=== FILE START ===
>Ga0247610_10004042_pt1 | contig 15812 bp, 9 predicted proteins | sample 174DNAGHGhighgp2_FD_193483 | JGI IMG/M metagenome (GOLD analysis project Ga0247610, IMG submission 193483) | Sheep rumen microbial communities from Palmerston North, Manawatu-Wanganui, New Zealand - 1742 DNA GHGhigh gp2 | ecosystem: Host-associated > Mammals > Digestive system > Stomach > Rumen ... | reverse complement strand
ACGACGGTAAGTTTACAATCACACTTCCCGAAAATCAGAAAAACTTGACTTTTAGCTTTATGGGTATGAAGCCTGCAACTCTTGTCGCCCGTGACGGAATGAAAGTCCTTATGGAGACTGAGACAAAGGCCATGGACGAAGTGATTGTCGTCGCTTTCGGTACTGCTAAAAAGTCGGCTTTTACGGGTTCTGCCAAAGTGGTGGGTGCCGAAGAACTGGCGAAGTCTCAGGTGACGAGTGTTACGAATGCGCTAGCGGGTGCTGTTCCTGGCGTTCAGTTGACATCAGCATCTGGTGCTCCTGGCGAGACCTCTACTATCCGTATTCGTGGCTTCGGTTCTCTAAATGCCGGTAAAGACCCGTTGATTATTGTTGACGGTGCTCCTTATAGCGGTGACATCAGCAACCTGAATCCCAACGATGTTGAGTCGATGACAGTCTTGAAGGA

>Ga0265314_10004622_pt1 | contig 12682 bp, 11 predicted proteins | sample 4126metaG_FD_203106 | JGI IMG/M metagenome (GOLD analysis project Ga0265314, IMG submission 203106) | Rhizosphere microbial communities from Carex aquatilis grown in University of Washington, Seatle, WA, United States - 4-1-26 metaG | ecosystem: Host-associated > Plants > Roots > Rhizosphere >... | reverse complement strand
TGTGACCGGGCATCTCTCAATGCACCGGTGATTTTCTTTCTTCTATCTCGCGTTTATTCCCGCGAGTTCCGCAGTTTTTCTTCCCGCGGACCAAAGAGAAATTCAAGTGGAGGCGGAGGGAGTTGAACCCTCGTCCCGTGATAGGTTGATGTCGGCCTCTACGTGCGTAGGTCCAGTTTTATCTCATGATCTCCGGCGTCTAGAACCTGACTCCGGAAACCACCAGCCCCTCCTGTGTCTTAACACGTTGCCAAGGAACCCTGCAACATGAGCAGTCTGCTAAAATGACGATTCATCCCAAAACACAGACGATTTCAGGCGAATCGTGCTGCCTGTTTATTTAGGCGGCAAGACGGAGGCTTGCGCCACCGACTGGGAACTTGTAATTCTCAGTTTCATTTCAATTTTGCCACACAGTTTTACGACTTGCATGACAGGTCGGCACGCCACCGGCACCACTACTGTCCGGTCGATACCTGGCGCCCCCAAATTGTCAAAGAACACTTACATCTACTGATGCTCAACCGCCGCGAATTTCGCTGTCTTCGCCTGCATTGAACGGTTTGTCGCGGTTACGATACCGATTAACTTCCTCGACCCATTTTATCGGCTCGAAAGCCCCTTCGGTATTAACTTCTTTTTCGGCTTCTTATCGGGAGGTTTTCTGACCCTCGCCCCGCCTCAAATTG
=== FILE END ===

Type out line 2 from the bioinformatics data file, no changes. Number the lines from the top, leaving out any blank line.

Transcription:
ACGACGGTAAGTTTACAATCACACTTCCCGAAAATCAGAAAAACTTGACTTTTAGCTTTATGGGTATGAAGCCTGCAACTCTTGTCGCCCGTGACGGAATGAAAGTCCTTATGGAGACTGAGACAAAGGCCATGGACGAAGTGATTGTCGTCGCTTTCGGTACTGCTAAAAAGTCGGCTTTTACGGGTTCTGCCAAAGTGGTGGGTGCCGAAGAACTGGCGAAGTCTCAGGTGACGAGTGTTACGAATGCGCTAGCGGGTGCTGTTCCTGGCGTTCAGTTGACATCAGCATCTGGTGCTCCTGGCGAGACCTCTACTATCCGTATTCGTGGCTTCGGTTCTCTAAATGCCGGTAAAGACCCGTTGATTATTGTTGACGGTGCTCCTTATAGCGGTGACATCAGCAACCTGAATCCCAACGATGTTGAGTCGATGACAGTCTTGAAGGA